People earning low salaries have double the risk of heart disease.

New York: A new research has revealed that men in stressful jobs and low wages have twice the risk of heart disease than others. The study published in the journal ‘Circulation: Cardiovascular Quality and Outcomes’ showed that psychosocial stress at work can increase the risk of heart disease.

“Considering the significant amount of time spent at work, understanding the relationship between work stress and cardiovascular health and workforce well-being is important,” said Mathilde Lavigne-Robichaud of the CHU de Québec-University Laval Research Center in Quebec, Canada. be important for.”

The study revealed that men who are facing job stress or low salary have a 49 percent increased risk of heart disease compared to other men. However, men who reported both job stress and pay imbalance had twice the risk of heart disease as those who did not experience combined stress.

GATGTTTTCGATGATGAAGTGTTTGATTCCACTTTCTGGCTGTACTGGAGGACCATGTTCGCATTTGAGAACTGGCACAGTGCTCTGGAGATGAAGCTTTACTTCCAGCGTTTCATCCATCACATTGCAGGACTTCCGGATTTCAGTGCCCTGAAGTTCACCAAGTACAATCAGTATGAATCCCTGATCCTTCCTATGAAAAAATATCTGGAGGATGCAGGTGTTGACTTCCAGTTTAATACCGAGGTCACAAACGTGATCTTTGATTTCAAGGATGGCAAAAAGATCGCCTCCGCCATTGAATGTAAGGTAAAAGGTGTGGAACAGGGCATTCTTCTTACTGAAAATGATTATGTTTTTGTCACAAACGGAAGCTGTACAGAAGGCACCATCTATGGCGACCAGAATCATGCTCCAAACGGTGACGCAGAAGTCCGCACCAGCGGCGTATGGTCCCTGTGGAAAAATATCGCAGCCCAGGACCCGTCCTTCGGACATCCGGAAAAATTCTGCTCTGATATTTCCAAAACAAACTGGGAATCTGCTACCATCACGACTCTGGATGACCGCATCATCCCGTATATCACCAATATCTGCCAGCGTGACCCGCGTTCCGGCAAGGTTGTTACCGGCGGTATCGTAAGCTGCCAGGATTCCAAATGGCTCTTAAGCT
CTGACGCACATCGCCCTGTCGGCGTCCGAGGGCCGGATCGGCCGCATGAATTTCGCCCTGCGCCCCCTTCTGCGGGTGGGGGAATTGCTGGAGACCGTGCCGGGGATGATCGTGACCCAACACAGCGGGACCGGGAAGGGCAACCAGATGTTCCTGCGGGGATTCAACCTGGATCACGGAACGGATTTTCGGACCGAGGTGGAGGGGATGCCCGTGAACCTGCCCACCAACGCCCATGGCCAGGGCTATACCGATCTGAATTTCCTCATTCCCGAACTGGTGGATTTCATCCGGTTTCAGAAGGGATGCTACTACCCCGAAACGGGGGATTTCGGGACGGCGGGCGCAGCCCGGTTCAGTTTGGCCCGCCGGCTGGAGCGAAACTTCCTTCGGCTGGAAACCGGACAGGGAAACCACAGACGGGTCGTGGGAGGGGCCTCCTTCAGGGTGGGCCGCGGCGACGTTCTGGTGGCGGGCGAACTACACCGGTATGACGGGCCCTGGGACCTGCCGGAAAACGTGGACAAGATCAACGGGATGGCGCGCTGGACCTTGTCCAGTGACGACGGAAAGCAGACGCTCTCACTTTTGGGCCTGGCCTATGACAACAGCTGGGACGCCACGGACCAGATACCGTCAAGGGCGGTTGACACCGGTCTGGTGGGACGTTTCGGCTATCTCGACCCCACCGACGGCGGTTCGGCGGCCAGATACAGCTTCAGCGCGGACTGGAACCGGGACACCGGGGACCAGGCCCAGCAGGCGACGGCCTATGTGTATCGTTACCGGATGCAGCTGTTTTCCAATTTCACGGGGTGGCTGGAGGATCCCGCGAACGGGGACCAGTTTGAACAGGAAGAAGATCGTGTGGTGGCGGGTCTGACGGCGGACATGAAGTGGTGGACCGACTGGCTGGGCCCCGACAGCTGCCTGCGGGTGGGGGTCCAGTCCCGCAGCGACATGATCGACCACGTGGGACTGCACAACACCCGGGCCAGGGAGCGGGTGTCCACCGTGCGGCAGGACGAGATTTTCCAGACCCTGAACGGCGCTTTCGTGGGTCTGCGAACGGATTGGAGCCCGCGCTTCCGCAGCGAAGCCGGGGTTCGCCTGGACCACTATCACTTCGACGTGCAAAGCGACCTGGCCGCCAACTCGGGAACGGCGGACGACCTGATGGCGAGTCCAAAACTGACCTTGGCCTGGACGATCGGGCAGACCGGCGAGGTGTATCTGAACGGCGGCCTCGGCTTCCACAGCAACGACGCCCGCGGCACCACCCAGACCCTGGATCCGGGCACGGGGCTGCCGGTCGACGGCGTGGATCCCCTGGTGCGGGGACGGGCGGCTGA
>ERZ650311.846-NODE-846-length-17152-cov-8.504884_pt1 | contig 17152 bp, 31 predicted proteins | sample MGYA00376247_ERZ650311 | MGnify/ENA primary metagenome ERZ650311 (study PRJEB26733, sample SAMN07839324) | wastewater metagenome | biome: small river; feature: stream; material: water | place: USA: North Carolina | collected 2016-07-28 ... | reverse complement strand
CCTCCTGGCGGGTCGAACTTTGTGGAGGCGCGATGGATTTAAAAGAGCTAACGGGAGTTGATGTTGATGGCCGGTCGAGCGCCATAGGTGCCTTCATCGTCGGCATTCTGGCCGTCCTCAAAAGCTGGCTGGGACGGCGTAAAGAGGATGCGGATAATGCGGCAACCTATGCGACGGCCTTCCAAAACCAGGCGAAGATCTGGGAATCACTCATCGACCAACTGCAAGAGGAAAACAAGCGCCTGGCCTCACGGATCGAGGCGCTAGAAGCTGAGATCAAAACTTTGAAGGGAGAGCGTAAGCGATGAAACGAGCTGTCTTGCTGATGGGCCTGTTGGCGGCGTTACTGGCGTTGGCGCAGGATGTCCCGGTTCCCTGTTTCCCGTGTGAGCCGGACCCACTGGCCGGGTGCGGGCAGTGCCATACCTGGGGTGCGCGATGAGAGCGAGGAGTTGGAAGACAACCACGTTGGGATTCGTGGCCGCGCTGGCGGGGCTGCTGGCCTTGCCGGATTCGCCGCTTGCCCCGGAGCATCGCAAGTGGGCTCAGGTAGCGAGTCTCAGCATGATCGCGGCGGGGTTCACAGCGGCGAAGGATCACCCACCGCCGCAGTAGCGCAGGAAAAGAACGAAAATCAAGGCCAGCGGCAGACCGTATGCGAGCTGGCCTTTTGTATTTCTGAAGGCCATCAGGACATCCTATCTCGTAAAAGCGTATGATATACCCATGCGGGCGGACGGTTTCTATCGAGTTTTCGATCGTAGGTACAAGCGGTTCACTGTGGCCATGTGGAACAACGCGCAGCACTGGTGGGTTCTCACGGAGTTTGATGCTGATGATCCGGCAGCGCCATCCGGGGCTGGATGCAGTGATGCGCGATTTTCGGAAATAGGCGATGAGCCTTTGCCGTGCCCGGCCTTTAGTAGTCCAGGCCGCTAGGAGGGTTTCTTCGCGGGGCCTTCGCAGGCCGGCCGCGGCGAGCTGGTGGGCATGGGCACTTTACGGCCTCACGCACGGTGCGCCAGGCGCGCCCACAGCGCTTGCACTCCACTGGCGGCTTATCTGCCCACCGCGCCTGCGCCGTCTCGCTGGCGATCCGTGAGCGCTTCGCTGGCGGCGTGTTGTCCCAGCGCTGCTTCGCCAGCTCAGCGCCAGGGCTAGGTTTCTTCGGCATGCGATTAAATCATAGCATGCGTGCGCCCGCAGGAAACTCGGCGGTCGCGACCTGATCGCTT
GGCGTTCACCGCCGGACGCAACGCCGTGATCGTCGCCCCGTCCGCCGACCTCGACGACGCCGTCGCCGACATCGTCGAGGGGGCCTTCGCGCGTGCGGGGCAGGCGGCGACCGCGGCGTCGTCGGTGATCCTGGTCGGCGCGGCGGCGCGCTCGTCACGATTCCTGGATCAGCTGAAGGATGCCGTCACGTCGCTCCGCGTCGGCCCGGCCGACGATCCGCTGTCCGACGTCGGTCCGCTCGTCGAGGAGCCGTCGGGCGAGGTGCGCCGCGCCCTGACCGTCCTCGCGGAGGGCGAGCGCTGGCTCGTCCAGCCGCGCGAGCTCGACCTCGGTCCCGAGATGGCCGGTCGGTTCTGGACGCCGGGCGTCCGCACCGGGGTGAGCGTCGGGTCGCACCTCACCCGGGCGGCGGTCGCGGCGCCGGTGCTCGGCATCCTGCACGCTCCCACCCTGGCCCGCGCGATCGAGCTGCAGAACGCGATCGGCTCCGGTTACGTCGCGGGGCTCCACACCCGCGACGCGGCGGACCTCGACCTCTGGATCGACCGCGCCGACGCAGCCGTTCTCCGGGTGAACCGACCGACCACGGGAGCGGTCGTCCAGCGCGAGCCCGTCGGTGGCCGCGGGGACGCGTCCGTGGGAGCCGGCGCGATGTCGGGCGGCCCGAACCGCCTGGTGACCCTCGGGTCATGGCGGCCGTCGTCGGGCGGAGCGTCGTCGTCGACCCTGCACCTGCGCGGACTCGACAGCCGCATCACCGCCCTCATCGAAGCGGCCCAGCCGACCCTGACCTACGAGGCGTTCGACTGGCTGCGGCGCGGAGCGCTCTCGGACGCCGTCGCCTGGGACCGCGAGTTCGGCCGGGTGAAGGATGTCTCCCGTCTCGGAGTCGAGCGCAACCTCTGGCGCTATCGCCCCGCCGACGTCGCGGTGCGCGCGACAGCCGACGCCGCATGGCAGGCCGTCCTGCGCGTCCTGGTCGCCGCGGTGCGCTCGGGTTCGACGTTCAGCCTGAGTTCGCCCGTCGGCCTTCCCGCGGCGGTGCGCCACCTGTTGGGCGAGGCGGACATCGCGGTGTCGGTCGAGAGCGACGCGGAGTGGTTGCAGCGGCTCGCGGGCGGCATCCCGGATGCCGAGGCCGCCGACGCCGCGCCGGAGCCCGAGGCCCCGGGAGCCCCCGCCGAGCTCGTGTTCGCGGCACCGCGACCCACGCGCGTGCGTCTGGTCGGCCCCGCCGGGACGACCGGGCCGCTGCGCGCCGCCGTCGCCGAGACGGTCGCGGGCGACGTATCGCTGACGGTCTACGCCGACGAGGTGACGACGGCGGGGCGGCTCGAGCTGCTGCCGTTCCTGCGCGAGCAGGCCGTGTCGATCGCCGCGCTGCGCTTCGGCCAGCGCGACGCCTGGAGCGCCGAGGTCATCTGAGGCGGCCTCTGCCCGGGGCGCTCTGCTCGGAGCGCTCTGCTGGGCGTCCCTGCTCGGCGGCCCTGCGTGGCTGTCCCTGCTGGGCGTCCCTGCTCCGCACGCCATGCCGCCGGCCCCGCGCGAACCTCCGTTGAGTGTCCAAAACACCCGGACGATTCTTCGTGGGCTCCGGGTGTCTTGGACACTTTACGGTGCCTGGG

The impact of psychosocial stress at work on women’s cardiovascular health was inconclusive. According to Lavigne-Robichaud, ‘job stress’ refers to a work environment where employees face things like high demands and less control over their work.

Researchers studied nearly 6,500 workers, with an average age of 45, who did not have heart disease, monitored from 2000 to 2018. The researchers measured job stress and pay imbalance with questionnaire results. Cardiovascular disease information was obtained using health databases.

Robichaud said, “Our results suggest that interventions aimed at reducing stress from the work environment may be particularly effective for men and may also be positive for women, as these stressors such as depression. are associated with other prevalent health issues.”

“The inability of the study to establish a direct link between psychosocial job stress and coronary heart disease in women indicates the need for further investigation of the complex interplay of women’s cardiovascular health,” Robichaud said.

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